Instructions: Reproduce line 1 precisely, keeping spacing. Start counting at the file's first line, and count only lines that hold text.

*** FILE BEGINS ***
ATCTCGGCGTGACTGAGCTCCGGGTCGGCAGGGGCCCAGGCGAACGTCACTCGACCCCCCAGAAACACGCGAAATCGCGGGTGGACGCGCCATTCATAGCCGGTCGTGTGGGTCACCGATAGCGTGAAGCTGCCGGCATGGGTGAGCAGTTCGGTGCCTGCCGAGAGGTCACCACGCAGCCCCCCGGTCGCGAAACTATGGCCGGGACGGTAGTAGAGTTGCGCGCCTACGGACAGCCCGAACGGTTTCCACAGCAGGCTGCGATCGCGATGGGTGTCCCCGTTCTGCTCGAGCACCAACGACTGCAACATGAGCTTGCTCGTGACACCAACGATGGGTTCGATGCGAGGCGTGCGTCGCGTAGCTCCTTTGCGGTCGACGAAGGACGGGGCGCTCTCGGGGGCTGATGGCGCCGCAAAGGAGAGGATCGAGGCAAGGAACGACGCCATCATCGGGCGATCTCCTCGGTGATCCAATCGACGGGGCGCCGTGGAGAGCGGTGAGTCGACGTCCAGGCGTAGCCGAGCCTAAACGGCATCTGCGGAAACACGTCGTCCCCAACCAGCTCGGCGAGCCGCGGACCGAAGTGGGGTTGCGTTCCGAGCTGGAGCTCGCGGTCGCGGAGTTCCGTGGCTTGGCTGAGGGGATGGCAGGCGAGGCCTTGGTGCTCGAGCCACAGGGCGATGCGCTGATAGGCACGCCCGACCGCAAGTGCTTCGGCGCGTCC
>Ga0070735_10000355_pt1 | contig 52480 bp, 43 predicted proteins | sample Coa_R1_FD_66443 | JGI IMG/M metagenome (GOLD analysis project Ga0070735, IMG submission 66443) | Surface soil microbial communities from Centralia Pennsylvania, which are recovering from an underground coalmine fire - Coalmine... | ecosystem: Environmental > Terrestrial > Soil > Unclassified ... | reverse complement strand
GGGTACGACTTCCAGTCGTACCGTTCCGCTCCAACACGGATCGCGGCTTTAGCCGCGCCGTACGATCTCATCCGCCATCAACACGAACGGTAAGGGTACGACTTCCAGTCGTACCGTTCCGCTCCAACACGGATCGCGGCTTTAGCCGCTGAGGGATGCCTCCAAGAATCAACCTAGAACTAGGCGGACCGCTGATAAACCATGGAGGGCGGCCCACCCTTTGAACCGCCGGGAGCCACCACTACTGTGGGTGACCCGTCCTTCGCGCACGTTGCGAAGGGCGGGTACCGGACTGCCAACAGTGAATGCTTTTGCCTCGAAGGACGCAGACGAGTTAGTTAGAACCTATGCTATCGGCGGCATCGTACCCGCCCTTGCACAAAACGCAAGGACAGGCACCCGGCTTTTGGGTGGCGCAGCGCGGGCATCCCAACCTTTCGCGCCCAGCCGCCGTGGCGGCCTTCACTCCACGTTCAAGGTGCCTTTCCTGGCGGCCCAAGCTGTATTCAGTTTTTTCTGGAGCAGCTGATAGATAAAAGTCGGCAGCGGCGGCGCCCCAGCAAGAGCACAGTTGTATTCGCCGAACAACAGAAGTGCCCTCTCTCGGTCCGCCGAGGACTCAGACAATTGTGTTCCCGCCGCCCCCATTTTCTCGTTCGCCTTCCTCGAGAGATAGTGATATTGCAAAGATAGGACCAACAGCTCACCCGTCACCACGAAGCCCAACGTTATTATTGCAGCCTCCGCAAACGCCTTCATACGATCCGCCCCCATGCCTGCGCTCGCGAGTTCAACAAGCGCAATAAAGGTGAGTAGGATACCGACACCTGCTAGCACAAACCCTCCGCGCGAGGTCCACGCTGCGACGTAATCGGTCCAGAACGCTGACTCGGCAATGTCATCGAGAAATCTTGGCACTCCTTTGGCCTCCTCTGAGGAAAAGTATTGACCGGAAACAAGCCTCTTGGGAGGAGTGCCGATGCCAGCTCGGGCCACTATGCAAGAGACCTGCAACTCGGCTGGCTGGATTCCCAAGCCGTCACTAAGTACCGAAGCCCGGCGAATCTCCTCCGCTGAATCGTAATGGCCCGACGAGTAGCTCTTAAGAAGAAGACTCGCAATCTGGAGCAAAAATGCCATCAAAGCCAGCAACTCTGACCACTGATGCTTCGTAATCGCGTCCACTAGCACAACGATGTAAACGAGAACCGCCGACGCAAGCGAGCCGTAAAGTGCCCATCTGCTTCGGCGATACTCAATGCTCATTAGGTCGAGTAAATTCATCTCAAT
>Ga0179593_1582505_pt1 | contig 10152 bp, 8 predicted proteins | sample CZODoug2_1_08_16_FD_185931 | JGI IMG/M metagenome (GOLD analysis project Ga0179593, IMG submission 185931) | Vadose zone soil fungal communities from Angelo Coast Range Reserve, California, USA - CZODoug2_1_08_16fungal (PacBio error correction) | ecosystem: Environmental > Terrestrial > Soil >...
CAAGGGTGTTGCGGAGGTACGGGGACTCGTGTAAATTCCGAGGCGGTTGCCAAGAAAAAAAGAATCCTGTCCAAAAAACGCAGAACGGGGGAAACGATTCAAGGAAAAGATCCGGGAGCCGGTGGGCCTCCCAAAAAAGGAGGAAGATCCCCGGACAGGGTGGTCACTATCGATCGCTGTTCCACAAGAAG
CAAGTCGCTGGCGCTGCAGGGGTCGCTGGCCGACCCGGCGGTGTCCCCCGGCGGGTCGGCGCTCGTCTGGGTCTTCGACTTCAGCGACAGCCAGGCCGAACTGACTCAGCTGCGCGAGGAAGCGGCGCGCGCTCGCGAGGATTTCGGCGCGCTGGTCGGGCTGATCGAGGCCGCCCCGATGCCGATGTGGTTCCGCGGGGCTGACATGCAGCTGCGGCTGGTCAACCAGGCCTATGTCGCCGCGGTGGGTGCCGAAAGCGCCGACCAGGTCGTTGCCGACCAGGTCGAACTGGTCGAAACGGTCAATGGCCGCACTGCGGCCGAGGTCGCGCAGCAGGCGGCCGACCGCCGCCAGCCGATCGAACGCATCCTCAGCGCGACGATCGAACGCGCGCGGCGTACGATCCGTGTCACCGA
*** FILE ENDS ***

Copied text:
ATCTCGGCGTGACTGAGCTCCGGGTCGGCAGGGGCCCAGGCGAACGTCACTCGACCCCCCAGAAACACGCGAAATCGCGGGTGGACGCGCCATTCATAGCCGGTCGTGTGGGTCACCGATAGCGTGAAGCTGCCGGCATGGGTGAGCAGTTCGGTGCCTGCCGAGAGGTCACCACGCAGCCCCCCGGTCGCGAAACTATGGCCGGGACGGTAGTAGAGTTGCGCGCCTACGGACAGCCCGAACGGTTTCCACAGCAGGCTGCGATCGCGATGGGTGTCCCCGTTCTGCTCGAGCACCAACGACTGCAACATGAGCTTGCTCGTGACACCAACGATGGGTTCGATGCGAGGCGTGCGTCGCGTAGCTCCTTTGCGGTCGACGAAGGACGGGGCGCTCTCGGGGGCTGATGGCGCCGCAAAGGAGAGGATCGAGGCAAGGAACGACGCCATCATCGGGCGATCTCCTCGGTGATCCAATCGACGGGGCGCCGTGGAGAGCGGTGAGTCGACGTCCAGGCGTAGCCGAGCCTAAACGGCATCTGCGGAAACACGTCGTCCCCAACCAGCTCGGCGAGCCGCGGACCGAAGTGGGGTTGCGTTCCGAGCTGGAGCTCGCGGTCGCGGAGTTCCGTGGCTTGGCTGAGGGGATGGCAGGCGAGGCCTTGGTGCTCGAGCCACAGGGCGATGCGCTGATAGGCACGCCCGACCGCAAGTGCTTCGGCGCGTCC